Apr 30 2013
Roebuck Bay Working Group’s shorebird experts, Chris Hassell and Adrian Boyle are on the shores of Bohai in China along with Matt Slaymaker and Ginny Chan. As in previous years, the primary aim of their trip is to scan the shorebirds that are passing through on their migration to their northern breeding grounds. To read about their fascinating adventures, the challenges the birds and scientists face on mudflats that are being industrialised, and their sightings, read their regular reports »
Feb 8 2013
P.S. Don’t forget the competition to win a pair of binoculars
Nov 21 2012
The Australasian Wader
Studies Group (AWSG) are looking for new members to get involved in their expeditions to Broome and 80 Mile Beach? If you are already a volunteer, but not a member, then consider the next step and seeing the fruits of your labour in notes, articles, reports and scientific papers.
Click on this AWSG Brochure to enable you to join. The price has just gone up but not on this brochure so if you join now you’ll be $5 better off! For more information, visit the Global Flyway Network »
May 9 2012
Roebuck Bay Working Group member Chris Hassell, an enthusiastic researcher for the Global Flyway Network, is currently in China to find shorebirds that began their annual migration from Roebuck Bay in April and May this year. Global Flyway Network researchers spend two months in Bohai Bay each spring to monitor the Red Knot and other species using the mudflats on their annual migration from Roebuck Bay to Alaska and Siberia.
Migratory shorebirds from Roebuck Bay fly up to 10,000km each year from Roebuck Bay to Arctic breeding grounds, however they cannot do this long flight in one long haul. The need to stopover at the Yellow Sea bordering China and Korea to feed before heading to Alaska or Siberia to mate and nest. There are however serious difficulties for many of these migrating shorebirds, as very large areas of intertidal mudflats in the Yellow Sea are being industrialised at an ever increasing rate, taking away their vital feeding grounds.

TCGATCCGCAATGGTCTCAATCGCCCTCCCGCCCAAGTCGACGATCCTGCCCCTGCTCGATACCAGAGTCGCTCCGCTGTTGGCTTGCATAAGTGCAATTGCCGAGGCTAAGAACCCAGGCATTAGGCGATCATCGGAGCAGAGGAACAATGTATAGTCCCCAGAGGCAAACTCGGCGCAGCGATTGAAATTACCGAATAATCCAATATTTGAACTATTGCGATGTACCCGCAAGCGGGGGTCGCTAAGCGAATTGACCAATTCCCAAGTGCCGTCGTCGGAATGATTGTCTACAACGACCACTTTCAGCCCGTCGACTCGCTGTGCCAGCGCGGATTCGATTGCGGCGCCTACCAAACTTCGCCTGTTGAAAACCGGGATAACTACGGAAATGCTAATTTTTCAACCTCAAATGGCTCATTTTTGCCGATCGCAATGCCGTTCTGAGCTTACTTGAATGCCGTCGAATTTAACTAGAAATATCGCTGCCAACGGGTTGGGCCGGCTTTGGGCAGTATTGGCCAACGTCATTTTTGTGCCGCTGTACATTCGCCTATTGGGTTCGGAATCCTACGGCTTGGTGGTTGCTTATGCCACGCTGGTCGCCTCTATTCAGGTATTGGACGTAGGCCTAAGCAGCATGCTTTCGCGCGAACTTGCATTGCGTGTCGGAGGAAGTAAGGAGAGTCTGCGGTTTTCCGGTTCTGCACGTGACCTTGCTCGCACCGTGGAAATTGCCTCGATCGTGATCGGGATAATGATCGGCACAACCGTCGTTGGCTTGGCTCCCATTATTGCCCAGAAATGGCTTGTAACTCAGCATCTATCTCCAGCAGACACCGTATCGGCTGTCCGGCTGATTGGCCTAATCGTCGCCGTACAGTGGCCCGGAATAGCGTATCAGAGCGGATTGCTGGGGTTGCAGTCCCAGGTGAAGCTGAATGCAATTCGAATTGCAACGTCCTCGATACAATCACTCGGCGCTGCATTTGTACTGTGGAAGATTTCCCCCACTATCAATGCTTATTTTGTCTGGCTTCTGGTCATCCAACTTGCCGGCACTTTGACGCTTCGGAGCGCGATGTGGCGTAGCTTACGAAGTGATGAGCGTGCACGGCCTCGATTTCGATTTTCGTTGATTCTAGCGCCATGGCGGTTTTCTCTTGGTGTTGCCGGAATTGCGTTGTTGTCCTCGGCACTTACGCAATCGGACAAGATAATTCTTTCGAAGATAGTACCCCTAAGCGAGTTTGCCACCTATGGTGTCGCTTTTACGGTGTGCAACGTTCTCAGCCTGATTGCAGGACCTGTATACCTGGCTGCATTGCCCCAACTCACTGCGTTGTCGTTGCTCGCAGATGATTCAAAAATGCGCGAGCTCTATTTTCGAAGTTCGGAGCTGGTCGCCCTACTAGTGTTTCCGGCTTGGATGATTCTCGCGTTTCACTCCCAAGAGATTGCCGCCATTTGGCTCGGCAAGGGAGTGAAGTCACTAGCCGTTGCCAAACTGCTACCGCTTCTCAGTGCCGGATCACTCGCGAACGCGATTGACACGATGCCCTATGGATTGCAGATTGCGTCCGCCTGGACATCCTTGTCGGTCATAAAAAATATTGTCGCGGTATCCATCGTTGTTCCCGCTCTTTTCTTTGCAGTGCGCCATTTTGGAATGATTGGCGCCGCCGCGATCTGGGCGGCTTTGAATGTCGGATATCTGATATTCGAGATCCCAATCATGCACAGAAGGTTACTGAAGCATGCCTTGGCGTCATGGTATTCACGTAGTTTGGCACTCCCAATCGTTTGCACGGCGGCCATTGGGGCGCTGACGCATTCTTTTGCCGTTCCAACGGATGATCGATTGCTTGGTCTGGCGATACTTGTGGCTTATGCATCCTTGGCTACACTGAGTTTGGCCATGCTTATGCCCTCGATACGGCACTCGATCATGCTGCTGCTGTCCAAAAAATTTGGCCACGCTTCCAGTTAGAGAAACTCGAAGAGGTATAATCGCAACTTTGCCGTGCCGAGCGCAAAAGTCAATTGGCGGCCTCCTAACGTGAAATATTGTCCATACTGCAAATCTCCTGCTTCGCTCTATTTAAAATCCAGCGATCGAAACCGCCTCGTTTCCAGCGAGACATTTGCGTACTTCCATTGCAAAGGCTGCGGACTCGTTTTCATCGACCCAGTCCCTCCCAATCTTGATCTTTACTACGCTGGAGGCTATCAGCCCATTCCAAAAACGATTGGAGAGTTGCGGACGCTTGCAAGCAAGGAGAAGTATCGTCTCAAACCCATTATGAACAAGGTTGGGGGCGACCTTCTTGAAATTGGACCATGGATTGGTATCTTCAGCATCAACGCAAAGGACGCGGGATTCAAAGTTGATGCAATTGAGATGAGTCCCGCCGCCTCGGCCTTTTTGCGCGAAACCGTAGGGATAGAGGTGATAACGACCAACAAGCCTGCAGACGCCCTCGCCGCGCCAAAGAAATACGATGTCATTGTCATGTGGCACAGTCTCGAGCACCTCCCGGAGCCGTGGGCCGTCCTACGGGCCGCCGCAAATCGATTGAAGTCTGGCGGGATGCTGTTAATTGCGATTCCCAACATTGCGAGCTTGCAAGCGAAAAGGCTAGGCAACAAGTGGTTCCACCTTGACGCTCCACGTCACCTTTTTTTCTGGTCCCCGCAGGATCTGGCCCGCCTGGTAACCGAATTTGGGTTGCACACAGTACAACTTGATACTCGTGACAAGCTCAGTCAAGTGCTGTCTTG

This means they are not able to stop and get the food they need to make their journey as successfully as they have done in the past and even in some cases to survive the journey at all. The result is major reductions in many species, particularly the Great Knot and Red Knot, the Curlew Sandpiper and several other species.
Chris Hassell, whose work is funded by WWF-Nederland, WWF-China and Beijing Normal University and Matt Slaymaker and Adrian Boyle have been documenting their work on Bohai Bay in Northern China if you wish to read more…
To learn more about Roebuck Bay’s migratory shorebirds, their migration to the northern hemisphere and the difficulties they are currently facing getting food on the Yellow Sea, you can purchase the wonderful book Invisible Connections. The book’s editor Ms Jan Lewis said some birds faced extinction if their feeding grounds continued to be destroyed. The book contains 240 superb photos by renowned wildlife photographer Jan van de Kam.
The book Invisible Connections is available from Broome Bird Observatory and the Kimberley Bookshop.
Apr 26 2012
Researchers on 80 Mile Beach WA say numbers of migratory shorebirds visiting Australia’s west coast this year is worryingly low and development in China could be to blame.
Each year millions of birds make a stopover in China during their journey from Australia to breeding grounds in Artic Siberia.
Ornithologist, Dr Clive Minton, has been studying migratory birds at the 80 mile beach south of Broome for over 30 years, says the loss of habitat in parts of Asia is causing a major drop in numbers visiting Australia.
“Due to development in China and particularly industrial development, very large areas of inter-tidal mud flats around the Yellow Sea have been reclaimed at an ever-increasing rate and that’s taken away vital feeding habitats for these birds,” he said.
“So they’re not able to stop and get the food they need to make their journey as successfully as they’ve done in the past and even in some cases to survive the journey at all.
“So we’re seeing major reductions in many species, particularly the Great Knot and Red Knot, the Curlew Sandpiper and several other species.”
Roebuck Bay Working Group is comprised of Traditional Owners and government, local community, conservation groups and business. We work collaboratively to solve issues, raise awareness and encourage research and monitoring which supports responsible management and protection of Roebuck Bay.